Stephen Kirchner makes a strong case for learning to stop worrying and love global liquidity (nice job if you can get it…) bq. The notion that domestic demand should be constrained by domestic production is increasingly anachronistic in a globalised world. While many people grasp the welfare-enhancing nature of trade in goods and services, it seems that few can fathom that the same principles apply to global trade in capital and labour. This is not surprising, given that hostility to cross-border flows of capital and labour is even more pervasive than hostility to free trade in goods and services. In part, this may simply be due to lack of recent experience. International capital and labour mobility is much lower today that in the late 19th century, despite all the talk about globalisation. Singapore provides a good example of a country that is very open to trade in goods and services, but relatively closed to foreign capital through capital account restrictions and the failure to internationalise its currency. The moral panic over current account deficits is thus partly symptomatic of a closed economy mindset. It is this mindset that is far more dangerous than current account deficits. (“Institutional Economics”:http://www.institutional-economics.com/) I share Stephen’s philosophy on this and agree that thanks to open global capital markets, the ability to sustain persistent deficits on current account is simply an expression of market values. Still…there’s no reason to believe that capital markets will get those values right in particular cases or that they will take up, or climb down from, their enthusiasms gracefully. It’s a matter of record that they don’t. No matter how sophisticated the exchange markets and their derivatives, in the real world adjustment is costly (in trade or financial markets)—particularly when it’s rapid or unexpected. I’m prepared to be cool about deficits, to avoid ‘moral panic’ about spending unconstrained by the value of production, and to acknowledge the unarguable benefit of an open and active global capital marketplace (for exporters as well as importers). But I don’t have to love “crackpot fiscal policies(link to Gerard Baker in the Financial Times—subscription)”:http://news.ft.com/servlet/ContentServer?pagename=FT.com/StoryFT/FullStory&c=StoryFT&cid=1045511355071&p=1012571727092 (or “policy vacuums”:http://www.inquit.com/article/321/the-great-sucking-sound-revisited) that force foreigners to adjust early and often and threaten—one day, possibly—a spectacular adjustment squeeze in which we may all have to share.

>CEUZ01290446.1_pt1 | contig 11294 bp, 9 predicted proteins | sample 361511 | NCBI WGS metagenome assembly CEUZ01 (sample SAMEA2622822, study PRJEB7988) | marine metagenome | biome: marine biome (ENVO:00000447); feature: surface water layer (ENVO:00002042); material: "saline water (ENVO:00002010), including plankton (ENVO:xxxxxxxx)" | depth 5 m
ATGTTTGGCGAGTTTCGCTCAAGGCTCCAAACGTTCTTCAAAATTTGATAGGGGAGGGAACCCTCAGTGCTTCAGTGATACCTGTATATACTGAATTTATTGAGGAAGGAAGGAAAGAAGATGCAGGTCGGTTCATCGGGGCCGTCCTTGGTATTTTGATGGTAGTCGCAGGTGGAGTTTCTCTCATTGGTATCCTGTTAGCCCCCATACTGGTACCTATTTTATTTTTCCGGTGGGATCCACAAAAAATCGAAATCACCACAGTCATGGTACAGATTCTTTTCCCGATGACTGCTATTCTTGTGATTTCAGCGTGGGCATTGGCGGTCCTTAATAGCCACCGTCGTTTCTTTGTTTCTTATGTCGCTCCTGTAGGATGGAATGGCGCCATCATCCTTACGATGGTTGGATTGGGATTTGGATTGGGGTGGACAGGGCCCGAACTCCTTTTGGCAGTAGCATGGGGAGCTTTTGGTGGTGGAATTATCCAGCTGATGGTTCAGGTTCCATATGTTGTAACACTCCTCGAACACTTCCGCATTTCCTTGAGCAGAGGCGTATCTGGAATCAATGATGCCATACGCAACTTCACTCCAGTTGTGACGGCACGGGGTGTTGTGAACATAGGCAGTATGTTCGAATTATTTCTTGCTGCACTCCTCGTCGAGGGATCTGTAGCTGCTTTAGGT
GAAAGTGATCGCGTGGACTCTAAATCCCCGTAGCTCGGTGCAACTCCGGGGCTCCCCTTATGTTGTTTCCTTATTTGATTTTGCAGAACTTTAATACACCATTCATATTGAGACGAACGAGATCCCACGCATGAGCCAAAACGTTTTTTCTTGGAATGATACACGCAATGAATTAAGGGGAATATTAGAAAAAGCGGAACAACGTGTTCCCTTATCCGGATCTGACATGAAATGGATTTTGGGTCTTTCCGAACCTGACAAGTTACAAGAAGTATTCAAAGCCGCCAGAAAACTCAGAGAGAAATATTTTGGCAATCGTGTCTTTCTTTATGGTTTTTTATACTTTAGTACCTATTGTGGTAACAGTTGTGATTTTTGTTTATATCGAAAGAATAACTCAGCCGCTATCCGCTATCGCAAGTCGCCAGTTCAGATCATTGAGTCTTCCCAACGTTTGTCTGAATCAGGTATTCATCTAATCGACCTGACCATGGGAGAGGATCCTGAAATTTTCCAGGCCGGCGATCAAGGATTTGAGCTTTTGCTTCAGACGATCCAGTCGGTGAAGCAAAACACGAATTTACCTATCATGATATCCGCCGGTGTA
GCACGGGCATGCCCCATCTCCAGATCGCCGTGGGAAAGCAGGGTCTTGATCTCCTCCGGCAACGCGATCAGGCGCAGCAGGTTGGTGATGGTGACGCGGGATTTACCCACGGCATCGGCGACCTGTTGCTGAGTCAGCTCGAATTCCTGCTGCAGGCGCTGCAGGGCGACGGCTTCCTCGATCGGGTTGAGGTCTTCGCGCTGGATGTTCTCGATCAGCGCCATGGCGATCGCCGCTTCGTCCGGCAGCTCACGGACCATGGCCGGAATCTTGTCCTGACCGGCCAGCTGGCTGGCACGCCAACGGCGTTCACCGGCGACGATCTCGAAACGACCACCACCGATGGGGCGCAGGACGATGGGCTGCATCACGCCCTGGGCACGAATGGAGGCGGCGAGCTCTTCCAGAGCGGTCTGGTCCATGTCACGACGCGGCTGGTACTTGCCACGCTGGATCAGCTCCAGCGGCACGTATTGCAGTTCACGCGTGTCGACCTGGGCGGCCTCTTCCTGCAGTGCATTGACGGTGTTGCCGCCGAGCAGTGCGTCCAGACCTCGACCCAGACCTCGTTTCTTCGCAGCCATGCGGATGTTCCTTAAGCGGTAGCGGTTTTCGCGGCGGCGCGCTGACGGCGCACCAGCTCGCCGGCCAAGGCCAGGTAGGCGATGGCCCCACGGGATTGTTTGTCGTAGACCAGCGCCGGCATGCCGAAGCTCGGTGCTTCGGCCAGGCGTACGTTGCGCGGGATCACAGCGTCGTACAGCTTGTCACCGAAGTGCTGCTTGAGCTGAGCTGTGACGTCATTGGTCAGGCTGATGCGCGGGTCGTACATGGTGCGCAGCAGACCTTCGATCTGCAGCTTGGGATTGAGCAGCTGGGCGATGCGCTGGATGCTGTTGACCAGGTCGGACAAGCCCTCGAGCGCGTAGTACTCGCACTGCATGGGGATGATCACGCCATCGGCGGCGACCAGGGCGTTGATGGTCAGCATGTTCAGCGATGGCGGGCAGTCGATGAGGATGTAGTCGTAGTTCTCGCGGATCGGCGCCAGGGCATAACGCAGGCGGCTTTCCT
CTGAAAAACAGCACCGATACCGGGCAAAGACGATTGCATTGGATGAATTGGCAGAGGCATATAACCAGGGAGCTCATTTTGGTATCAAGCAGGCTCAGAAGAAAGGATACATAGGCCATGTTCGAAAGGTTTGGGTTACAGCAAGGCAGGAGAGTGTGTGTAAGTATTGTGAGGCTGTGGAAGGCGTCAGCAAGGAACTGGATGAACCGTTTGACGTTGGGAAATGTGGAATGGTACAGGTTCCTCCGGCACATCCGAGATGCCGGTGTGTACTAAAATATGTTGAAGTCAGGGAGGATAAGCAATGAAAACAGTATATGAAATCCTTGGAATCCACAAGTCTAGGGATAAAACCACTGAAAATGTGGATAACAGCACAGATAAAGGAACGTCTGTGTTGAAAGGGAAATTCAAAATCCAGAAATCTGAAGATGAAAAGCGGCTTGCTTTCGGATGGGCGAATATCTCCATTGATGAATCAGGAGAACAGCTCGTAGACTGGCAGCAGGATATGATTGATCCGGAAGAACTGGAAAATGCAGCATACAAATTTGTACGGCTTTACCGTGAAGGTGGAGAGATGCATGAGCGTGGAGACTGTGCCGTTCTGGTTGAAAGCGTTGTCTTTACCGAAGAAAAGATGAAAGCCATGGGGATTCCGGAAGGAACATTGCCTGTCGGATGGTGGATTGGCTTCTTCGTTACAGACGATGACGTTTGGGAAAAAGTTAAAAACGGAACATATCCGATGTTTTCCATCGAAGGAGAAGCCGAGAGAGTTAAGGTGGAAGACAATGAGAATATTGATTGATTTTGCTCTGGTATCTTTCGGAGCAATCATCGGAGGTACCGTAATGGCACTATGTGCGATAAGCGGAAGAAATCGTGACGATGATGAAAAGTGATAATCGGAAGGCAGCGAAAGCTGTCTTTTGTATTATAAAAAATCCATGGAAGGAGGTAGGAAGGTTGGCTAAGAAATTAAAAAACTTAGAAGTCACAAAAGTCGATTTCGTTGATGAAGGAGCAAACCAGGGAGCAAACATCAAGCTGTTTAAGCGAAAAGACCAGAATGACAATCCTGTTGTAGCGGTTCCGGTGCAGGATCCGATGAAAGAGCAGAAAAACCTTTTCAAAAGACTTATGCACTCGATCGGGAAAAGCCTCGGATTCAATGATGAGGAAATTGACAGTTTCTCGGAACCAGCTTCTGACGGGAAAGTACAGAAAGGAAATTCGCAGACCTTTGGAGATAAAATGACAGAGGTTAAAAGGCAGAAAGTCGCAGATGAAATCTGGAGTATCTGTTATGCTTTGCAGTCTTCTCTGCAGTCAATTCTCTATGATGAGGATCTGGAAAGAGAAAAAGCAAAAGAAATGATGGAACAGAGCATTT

Peter Gallagher is student of piano and photography. He was formerly a senior trade official of the Australian government. For some years after leaving government, he consulted to international organizations, governments and business groups on trade and public policy.
He teaches graduate classes at the University of Adelaide on trade research methods and the role of firms in trade and growth and tweets trade (and other) stuff from @pwgallagher